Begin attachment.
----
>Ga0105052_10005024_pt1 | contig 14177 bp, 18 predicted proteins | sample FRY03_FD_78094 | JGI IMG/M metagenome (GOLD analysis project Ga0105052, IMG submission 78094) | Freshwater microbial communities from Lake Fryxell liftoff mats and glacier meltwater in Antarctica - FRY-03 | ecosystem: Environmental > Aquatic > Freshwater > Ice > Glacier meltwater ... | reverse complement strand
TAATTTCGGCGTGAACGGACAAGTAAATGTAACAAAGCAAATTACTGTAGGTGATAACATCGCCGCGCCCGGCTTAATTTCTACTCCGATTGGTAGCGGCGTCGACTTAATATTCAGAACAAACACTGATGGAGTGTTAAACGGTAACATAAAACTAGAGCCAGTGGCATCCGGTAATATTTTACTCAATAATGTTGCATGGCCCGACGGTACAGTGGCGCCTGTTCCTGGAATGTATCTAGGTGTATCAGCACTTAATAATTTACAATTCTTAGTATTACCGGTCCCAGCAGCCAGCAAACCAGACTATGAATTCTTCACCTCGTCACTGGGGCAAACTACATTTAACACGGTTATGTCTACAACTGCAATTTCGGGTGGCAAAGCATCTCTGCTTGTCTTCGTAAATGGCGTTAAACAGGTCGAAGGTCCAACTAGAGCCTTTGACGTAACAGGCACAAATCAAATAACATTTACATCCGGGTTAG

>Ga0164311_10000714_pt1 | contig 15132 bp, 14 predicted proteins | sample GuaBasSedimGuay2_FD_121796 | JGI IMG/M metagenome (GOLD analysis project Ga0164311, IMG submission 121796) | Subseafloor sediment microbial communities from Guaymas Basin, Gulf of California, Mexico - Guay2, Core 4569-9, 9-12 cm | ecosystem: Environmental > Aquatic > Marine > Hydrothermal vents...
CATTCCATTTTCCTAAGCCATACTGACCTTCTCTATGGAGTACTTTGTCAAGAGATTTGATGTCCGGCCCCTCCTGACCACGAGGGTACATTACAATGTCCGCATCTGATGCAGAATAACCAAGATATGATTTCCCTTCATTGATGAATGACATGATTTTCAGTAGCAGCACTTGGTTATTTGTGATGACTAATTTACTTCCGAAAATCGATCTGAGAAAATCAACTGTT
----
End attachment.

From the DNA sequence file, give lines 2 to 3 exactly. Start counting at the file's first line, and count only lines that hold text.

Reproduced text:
TAATTTCGGCGTGAACGGACAAGTAAATGTAACAAAGCAAATTACTGTAGGTGATAACATCGCCGCGCCCGGCTTAATTTCTACTCCGATTGGTAGCGGCGTCGACTTAATATTCAGAACAAACACTGATGGAGTGTTAAACGGTAACATAAAACTAGAGCCAGTGGCATCCGGTAATATTTTACTCAATAATGTTGCATGGCCCGACGGTACAGTGGCGCCTGTTCCTGGAATGTATCTAGGTGTATCAGCACTTAATAATTTACAATTCTTAGTATTACCGGTCCCAGCAGCCAGCAAACCAGACTATGAATTCTTCACCTCGTCACTGGGGCAAACTACATTTAACACGGTTATGTCTACAACTGCAATTTCGGGTGGCAAAGCATCTCTGCTTGTCTTCGTAAATGGCGTTAAACAGGTCGAAGGTCCAACTAGAGCCTTTGACGTAACAGGCACAAATCAAATAACATTTACATCCGGGTTAG

>Ga0164311_10000714_pt1 | contig 15132 bp, 14 predicted proteins | sample GuaBasSedimGuay2_FD_121796 | JGI IMG/M metagenome (GOLD analysis project Ga0164311, IMG submission 121796) | Subseafloor sediment microbial communities from Guaymas Basin, Gulf of California, Mexico - Guay2, Core 4569-9, 9-12 cm | ecosystem: Environmental > Aquatic > Marine > Hydrothermal vents...